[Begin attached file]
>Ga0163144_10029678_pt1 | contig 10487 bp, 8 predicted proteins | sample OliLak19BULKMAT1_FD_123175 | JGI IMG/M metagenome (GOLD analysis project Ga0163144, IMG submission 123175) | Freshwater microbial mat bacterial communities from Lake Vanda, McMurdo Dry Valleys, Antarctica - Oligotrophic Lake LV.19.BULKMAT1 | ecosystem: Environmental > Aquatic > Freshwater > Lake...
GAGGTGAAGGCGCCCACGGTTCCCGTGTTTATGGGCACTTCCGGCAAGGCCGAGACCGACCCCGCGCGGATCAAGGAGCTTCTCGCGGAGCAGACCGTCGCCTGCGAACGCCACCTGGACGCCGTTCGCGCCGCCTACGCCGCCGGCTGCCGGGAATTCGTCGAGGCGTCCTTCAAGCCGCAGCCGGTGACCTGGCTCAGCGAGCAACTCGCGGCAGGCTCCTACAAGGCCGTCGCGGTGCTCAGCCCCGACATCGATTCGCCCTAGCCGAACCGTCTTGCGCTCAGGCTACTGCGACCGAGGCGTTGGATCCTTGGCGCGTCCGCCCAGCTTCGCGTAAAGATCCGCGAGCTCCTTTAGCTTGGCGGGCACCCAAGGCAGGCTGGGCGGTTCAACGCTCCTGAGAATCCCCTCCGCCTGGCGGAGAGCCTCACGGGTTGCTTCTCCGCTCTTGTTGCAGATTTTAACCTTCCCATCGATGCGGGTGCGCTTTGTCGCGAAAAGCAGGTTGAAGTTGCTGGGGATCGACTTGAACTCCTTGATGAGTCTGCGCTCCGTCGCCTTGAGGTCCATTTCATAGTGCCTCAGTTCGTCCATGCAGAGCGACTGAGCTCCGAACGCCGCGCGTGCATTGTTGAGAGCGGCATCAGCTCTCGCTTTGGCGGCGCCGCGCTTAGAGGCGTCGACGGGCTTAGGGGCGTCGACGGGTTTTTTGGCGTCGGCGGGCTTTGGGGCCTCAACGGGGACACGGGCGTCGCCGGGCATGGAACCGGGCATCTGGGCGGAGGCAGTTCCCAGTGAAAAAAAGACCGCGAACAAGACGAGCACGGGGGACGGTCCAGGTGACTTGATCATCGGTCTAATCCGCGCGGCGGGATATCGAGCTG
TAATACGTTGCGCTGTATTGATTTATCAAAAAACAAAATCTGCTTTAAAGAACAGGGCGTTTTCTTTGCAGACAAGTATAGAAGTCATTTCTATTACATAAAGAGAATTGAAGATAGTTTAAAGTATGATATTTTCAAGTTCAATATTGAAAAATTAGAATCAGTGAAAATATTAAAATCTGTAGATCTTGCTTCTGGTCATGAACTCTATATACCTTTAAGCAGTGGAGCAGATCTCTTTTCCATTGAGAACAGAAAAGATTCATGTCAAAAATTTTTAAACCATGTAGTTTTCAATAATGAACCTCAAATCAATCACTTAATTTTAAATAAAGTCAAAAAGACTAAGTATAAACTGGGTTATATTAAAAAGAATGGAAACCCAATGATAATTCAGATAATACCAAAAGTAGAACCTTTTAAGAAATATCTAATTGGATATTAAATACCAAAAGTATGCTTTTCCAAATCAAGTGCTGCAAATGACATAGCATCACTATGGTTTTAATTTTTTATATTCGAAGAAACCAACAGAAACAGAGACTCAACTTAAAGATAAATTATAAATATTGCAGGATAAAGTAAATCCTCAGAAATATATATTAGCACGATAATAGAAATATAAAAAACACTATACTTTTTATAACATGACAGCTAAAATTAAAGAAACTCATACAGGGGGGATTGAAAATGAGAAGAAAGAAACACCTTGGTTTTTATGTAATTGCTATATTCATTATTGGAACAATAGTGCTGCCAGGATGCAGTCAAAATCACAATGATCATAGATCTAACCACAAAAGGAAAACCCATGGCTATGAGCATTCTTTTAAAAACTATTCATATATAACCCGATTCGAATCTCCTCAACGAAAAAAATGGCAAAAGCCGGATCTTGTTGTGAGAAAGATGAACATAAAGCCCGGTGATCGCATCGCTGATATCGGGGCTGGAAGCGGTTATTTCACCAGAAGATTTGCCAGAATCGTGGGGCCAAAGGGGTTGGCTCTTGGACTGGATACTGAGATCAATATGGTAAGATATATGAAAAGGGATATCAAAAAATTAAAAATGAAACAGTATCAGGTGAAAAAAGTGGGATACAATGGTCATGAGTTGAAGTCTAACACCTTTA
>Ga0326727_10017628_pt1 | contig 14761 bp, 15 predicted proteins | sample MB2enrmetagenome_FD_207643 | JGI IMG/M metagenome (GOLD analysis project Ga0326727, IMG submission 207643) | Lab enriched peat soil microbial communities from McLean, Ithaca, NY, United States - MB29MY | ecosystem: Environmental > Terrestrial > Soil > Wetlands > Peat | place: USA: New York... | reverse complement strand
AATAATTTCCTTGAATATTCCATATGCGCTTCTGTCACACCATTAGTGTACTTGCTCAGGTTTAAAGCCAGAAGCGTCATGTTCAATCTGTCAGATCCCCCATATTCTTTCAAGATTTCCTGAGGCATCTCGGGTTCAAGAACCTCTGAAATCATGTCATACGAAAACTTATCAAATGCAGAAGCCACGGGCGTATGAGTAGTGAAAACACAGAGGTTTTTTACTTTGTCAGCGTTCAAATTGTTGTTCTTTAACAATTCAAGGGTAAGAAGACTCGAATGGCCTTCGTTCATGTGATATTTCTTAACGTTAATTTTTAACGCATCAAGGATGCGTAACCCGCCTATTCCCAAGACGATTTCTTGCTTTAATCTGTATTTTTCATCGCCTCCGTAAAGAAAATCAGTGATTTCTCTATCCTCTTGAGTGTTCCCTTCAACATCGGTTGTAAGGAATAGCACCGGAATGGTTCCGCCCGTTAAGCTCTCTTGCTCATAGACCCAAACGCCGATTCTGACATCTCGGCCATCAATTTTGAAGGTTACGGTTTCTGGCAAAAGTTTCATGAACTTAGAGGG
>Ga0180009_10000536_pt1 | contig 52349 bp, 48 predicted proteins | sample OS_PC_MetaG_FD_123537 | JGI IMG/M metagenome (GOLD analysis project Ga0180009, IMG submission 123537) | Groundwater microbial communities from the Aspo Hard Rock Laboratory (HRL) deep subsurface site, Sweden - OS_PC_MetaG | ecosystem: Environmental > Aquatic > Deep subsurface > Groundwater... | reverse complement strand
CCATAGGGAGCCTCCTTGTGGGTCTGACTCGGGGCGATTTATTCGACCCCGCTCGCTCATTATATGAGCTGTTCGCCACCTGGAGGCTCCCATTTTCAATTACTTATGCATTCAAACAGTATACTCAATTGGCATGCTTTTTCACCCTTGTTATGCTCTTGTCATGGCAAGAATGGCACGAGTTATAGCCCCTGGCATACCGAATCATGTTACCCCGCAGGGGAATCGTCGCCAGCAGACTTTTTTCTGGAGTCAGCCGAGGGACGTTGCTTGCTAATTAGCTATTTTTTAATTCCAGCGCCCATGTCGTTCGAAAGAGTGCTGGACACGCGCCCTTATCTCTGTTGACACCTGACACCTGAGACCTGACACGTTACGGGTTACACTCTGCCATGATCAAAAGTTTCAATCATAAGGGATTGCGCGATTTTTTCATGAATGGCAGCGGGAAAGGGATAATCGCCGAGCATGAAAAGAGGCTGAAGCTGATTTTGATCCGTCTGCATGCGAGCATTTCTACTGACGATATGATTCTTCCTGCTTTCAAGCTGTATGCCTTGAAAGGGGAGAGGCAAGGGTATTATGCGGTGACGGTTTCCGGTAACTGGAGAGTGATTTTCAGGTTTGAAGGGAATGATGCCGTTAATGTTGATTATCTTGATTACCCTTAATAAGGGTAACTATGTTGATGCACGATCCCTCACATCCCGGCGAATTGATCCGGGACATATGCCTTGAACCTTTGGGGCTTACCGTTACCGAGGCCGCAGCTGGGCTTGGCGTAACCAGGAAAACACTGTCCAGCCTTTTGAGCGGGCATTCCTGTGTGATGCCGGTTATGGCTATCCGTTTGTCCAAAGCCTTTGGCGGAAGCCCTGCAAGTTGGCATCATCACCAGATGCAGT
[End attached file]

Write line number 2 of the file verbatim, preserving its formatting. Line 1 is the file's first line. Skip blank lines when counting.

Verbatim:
GAGGTGAAGGCGCCCACGGTTCCCGTGTTTATGGGCACTTCCGGCAAGGCCGAGACCGACCCCGCGCGGATCAAGGAGCTTCTCGCGGAGCAGACCGTCGCCTGCGAACGCCACCTGGACGCCGTTCGCGCCGCCTACGCCGCCGGCTGCCGGGAATTCGTCGAGGCGTCCTTCAAGCCGCAGCCGGTGACCTGGCTCAGCGAGCAACTCGCGGCAGGCTCCTACAAGGCCGTCGCGGTGCTCAGCCCCGACATCGATTCGCCCTAGCCGAACCGTCTTGCGCTCAGGCTACTGCGACCGAGGCGTTGGATCCTTGGCGCGTCCGCCCAGCTTCGCGTAAAGATCCGCGAGCTCCTTTAGCTTGGCGGGCACCCAAGGCAGGCTGGGCGGTTCAACGCTCCTGAGAATCCCCTCCGCCTGGCGGAGAGCCTCACGGGTTGCTTCTCCGCTCTTGTTGCAGATTTTAACCTTCCCATCGATGCGGGTGCGCTTTGTCGCGAAAAGCAGGTTGAAGTTGCTGGGGATCGACTTGAACTCCTTGATGAGTCTGCGCTCCGTCGCCTTGAGGTCCATTTCATAGTGCCTCAGTTCGTCCATGCAGAGCGACTGAGCTCCGAACGCCGCGCGTGCATTGTTGAGAGCGGCATCAGCTCTCGCTTTGGCGGCGCCGCGCTTAGAGGCGTCGACGGGCTTAGGGGCGTCGACGGGTTTTTTGGCGTCGGCGGGCTTTGGGGCCTCAACGGGGACACGGGCGTCGCCGGGCATGGAACCGGGCATCTGGGCGGAGGCAGTTCCCAGTGAAAAAAAGACCGCGAACAAGACGAGCACGGGGGACGGTCCAGGTGACTTGATCATCGGTCTAATCCGCGCGGCGGGATATCGAGCTG